January 12, 2022
New York, NY- Alvin Sugarman is Rabbi (Emeritus) of The Temple in Atlanta, GA and is well-known for his work throughout the years on issues of civil rights. I spoke with him regarding his background as a clergy member, his involvement in civil rights movements, as well as his reaction to voter suppression taking place in the state of Georgia.
What was the main catalyst for your involvement in the civil rights movement?
A major element of my involvement was Dr. King speaking in Alabama. My territory, as a traveling salesman, was in Alabama before becoming a Rabbi, and you could witness the hatred on the part of some of the people in Alabama. My dad died in 1964 and I started teaching religious school to eighth graders—just as a volunteer—and my subject was the prophets and their calls for social justice. The Klu Klux Klan was meeting at Stone Mountain and I would tell my student “if Amos (the biblical prophet) were around what would he tell the Klu Klux Klan?.”
Last year, the nation lost a civil rights giant in Congressman John Lewis. Reflect on your relationship with the late Congressman and what he meant to the Atlanta community as a whole.
An interesting footnote to this is that not long after I had become a clergy member in Atlanta—maybe 5 years—Atlanta Magazine named two people the “conscience of the city.” One was John Lewis and they named me too. I mean, to be in that category with John…and then over the years to have worked with him, to have met with him, and have him come to my Temple to speak. There’s no words. If there was ever somebody that was a prophet in our own time, along with Dr. King, it was John Lewis. He knew no fear, he simply always wanted to create what he would call “the beloved community.” It was an honor just to breathe the same air in the room with him. I was honored to speak when a statue was unveiled for him when he was still alive.
I read an article from last year in The Forward, which of course has long been a magazine at the forefront of progressive change. It mentioned your involvement with the documentary called Shared Legacies, which features various civil rights luminaries. Shed a little light on what it’s about.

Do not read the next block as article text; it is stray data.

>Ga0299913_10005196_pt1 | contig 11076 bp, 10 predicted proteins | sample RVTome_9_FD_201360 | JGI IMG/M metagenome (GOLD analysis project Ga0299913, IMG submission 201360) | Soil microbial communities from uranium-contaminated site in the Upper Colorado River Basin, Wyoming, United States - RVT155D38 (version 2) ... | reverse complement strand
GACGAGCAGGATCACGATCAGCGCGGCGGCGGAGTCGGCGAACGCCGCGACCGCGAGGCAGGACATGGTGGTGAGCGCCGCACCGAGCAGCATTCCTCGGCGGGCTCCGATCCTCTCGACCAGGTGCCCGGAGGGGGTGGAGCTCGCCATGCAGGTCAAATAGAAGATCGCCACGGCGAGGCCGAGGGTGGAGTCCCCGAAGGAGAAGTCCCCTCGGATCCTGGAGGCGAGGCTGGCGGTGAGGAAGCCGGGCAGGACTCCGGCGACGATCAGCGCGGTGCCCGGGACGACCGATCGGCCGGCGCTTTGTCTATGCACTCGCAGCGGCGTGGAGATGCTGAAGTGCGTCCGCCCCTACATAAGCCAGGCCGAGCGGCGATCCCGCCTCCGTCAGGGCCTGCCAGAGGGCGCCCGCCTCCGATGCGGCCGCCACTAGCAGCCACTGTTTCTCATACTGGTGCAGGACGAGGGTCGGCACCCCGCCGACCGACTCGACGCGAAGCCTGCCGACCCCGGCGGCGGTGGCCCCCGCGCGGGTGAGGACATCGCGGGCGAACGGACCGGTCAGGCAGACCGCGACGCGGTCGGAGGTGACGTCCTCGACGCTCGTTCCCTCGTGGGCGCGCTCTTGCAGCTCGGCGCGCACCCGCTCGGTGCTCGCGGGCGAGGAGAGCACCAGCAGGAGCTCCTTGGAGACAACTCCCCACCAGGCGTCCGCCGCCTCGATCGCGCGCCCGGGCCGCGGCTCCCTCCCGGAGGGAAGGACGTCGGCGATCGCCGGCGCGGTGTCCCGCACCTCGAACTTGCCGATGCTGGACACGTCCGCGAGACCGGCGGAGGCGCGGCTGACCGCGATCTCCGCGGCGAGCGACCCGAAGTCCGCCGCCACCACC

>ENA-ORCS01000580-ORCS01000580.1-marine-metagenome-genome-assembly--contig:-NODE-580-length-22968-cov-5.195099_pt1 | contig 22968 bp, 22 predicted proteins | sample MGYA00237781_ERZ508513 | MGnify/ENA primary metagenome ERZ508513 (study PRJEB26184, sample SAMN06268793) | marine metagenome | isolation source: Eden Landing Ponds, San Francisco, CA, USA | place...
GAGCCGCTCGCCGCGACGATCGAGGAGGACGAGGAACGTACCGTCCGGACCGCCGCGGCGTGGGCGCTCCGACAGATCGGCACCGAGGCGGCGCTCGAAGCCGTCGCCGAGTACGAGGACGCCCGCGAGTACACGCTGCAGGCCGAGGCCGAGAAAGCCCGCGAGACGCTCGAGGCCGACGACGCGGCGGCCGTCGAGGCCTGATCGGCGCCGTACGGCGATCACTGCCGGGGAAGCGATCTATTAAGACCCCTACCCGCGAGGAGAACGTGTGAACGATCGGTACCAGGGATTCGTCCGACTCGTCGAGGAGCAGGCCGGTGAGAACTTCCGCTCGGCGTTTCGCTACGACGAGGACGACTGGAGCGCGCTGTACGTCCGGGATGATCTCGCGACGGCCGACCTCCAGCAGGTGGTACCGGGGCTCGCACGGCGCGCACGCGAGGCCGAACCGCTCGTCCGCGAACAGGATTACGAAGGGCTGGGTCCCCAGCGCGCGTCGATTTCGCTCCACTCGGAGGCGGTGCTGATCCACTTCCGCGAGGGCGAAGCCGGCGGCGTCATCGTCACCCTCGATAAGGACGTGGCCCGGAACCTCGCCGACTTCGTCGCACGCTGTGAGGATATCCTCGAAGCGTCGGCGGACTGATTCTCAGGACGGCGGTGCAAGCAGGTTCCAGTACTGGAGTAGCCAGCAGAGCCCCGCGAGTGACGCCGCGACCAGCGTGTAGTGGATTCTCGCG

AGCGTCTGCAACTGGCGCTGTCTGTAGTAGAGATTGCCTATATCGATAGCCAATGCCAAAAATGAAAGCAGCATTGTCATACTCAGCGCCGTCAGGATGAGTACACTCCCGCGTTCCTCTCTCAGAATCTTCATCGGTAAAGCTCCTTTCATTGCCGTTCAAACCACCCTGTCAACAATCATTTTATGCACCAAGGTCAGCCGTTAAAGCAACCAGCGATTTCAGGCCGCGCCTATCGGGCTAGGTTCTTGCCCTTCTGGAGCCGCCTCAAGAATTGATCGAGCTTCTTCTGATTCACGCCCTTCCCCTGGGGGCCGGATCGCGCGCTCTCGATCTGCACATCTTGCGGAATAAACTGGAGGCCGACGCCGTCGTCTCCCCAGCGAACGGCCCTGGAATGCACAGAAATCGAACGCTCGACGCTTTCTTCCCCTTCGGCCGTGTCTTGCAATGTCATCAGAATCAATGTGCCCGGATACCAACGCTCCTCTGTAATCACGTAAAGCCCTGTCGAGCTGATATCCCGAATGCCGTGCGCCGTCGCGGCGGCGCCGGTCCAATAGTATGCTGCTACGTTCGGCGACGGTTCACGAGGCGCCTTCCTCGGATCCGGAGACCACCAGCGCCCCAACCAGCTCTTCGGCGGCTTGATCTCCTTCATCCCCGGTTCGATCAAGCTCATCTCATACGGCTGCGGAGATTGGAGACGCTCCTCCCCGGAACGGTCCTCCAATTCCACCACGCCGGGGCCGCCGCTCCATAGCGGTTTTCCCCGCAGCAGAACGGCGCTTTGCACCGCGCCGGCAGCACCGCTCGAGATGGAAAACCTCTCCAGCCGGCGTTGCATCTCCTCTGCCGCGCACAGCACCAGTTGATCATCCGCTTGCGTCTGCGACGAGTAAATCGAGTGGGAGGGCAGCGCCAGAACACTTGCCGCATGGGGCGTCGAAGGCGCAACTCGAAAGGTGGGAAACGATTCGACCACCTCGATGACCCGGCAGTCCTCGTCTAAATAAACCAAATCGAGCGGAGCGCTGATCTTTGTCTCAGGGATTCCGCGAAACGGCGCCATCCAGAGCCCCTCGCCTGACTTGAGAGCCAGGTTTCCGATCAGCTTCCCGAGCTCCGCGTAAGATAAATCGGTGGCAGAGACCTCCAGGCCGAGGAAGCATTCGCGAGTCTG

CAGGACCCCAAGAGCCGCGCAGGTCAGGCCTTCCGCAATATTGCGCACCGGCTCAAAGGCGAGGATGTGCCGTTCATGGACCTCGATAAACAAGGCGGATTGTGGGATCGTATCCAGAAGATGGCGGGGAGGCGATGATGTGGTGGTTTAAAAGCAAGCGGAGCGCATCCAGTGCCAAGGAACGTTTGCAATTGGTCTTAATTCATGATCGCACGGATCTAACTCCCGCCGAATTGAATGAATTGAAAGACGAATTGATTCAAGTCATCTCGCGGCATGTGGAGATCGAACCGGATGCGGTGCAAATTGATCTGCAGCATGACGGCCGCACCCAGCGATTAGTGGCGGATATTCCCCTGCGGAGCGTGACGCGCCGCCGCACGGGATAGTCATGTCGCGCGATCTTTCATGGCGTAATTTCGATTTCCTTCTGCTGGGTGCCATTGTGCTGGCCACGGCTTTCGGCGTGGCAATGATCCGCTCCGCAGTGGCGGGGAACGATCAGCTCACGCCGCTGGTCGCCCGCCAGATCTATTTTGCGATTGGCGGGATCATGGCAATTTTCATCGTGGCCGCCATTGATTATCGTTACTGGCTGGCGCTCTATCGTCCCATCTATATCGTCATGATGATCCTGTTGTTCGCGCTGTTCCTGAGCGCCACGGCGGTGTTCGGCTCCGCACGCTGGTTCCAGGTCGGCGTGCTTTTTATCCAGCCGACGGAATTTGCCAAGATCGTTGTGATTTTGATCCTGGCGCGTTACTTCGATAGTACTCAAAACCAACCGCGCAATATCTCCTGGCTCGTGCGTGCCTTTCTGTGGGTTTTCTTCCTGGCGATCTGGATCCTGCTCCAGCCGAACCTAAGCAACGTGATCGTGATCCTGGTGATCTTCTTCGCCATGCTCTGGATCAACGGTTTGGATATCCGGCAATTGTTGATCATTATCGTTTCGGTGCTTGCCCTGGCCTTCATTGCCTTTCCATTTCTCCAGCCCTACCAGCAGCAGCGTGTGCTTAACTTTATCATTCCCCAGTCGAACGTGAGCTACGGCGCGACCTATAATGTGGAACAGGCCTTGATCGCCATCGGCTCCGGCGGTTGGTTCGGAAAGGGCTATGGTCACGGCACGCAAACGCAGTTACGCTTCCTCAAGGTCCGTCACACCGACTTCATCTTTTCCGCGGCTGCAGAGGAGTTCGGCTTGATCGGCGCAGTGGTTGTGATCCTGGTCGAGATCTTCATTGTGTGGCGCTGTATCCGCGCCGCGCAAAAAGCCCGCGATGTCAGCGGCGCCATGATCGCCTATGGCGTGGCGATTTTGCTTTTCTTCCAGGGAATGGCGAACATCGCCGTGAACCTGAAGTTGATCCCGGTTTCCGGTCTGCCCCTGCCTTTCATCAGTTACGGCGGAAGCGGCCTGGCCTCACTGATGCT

It recently came out (in 2020) and looks at issues involving civil rights. I’m featured in it, as well as many of the leaders who worked with Dr. King, including Andrew Young and others.
In early 2021, Georgia elected a Jewish and an African American senator. At the same time, however, the state has passed sweeping voting restrictions, which have been denounced as discriminatory by many in this country. What are your thoughts on how far the state of Georgia has come in this regard and, on the other hand, on how much work needs to still be done in combating racism, anti-semitism, and other forms of hate?
Very good question, and of course it’s not just Georgia. We’re worried about it in many states. What has happened is people have exercised their right to vote, they’ve voted their conscience, which they should do. They have elected the people they think deserve to be elected and they are using every means at their disposal. We’re very worried—in 2022, but even more so 2024—that we are going to have legal elections, valid elections where everybody…your vote, my vote, our African American friends, Hispanic friends, if their votes are actually going to be legitimized. So, that’s why it’s all the more important that we keep vigilant. It becomes a prophetic call to guarantee the rights of our democracy and to illuminate, wherever humanly possible, any form of voter suppression. I have a hunch they’d put the poll tax back in if they could.